Tamara began with a clip from the film Skin (2008), in which a black child is born to two white Afrikaner parents in apartheid-era South Africa. The girl, Sandra, is brought into a courtroom that will decide her legal ethnicity: a courtroom in which the child’s body, not her words, provide the only acceptable form of testimony. Throughout her paper, Tamara explored parallel tensions between body and speech in a number of recent child soldier novels. For example, Chris Abani’s novel Song for Night, published in 2007, is narrated by a mute child soldier in 1960s Nigeria who develops his own form of home sign. This method of communication relies on the truth in, or the truth of, the child’s body—an exteriorisation of interiority. In effect, Tamara proposed, the child’s body provides a way of talking about suffering and physical pain that is resistant to or even defiant of verbal witness, but is at the same time potentially problematic. Moreover, the crisis of credibility around the child soldier novel (Tamara referenced the controversy over Ishmael Beah’s 2007 A Long Way Gone), must provoke a broader reassessment of the nature of testimony, as opposed to the need to challenge false testimony.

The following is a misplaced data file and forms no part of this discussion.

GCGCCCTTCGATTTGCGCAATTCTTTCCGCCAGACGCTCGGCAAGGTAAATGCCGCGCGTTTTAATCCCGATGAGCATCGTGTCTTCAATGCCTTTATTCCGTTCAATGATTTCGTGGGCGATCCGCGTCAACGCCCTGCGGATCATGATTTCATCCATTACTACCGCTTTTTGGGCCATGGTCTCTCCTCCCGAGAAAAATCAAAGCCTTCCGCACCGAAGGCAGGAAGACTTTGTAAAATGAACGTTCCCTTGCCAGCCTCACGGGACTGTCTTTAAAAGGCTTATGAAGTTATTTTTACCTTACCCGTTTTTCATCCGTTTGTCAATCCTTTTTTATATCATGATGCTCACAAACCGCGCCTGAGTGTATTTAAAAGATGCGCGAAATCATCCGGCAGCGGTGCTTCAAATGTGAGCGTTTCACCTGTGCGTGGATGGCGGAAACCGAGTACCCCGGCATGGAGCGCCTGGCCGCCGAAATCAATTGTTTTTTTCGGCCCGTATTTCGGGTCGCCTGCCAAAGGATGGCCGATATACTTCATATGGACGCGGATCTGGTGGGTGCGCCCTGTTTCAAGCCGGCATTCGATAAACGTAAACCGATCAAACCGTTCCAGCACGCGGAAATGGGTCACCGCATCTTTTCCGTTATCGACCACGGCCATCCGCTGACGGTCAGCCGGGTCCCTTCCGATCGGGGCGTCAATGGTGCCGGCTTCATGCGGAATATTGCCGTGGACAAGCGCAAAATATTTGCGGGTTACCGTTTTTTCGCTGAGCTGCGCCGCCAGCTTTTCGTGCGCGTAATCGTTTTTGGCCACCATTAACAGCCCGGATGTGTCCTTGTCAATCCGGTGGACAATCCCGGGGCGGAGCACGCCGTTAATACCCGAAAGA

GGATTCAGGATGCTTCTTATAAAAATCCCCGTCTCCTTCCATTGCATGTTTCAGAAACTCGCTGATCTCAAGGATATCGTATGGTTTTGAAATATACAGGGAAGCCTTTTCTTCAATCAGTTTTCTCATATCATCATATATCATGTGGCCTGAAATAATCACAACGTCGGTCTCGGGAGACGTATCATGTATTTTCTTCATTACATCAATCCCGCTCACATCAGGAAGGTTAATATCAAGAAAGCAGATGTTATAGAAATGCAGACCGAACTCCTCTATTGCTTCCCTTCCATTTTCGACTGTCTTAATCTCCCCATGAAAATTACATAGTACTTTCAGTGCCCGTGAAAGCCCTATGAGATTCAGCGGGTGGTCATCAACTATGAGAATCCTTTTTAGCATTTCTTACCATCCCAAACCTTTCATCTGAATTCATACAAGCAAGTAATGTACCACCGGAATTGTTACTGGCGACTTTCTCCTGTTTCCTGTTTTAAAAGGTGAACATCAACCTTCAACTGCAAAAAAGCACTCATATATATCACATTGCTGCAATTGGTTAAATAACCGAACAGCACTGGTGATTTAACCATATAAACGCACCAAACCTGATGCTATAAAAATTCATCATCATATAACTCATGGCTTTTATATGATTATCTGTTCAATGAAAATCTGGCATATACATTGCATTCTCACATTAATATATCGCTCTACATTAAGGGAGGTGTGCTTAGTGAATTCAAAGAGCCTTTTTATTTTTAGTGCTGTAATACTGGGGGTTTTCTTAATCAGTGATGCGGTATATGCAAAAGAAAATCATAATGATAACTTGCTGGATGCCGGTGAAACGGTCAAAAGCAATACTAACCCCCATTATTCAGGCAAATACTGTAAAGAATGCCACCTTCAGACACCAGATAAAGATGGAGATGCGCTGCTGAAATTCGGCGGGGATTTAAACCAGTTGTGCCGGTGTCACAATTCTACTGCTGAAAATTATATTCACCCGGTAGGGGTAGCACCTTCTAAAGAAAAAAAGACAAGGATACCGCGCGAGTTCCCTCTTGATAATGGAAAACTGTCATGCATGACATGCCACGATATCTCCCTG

Tamara will present further research at the Child and the Book conference at Cambridge later this month—registration and further information now available here.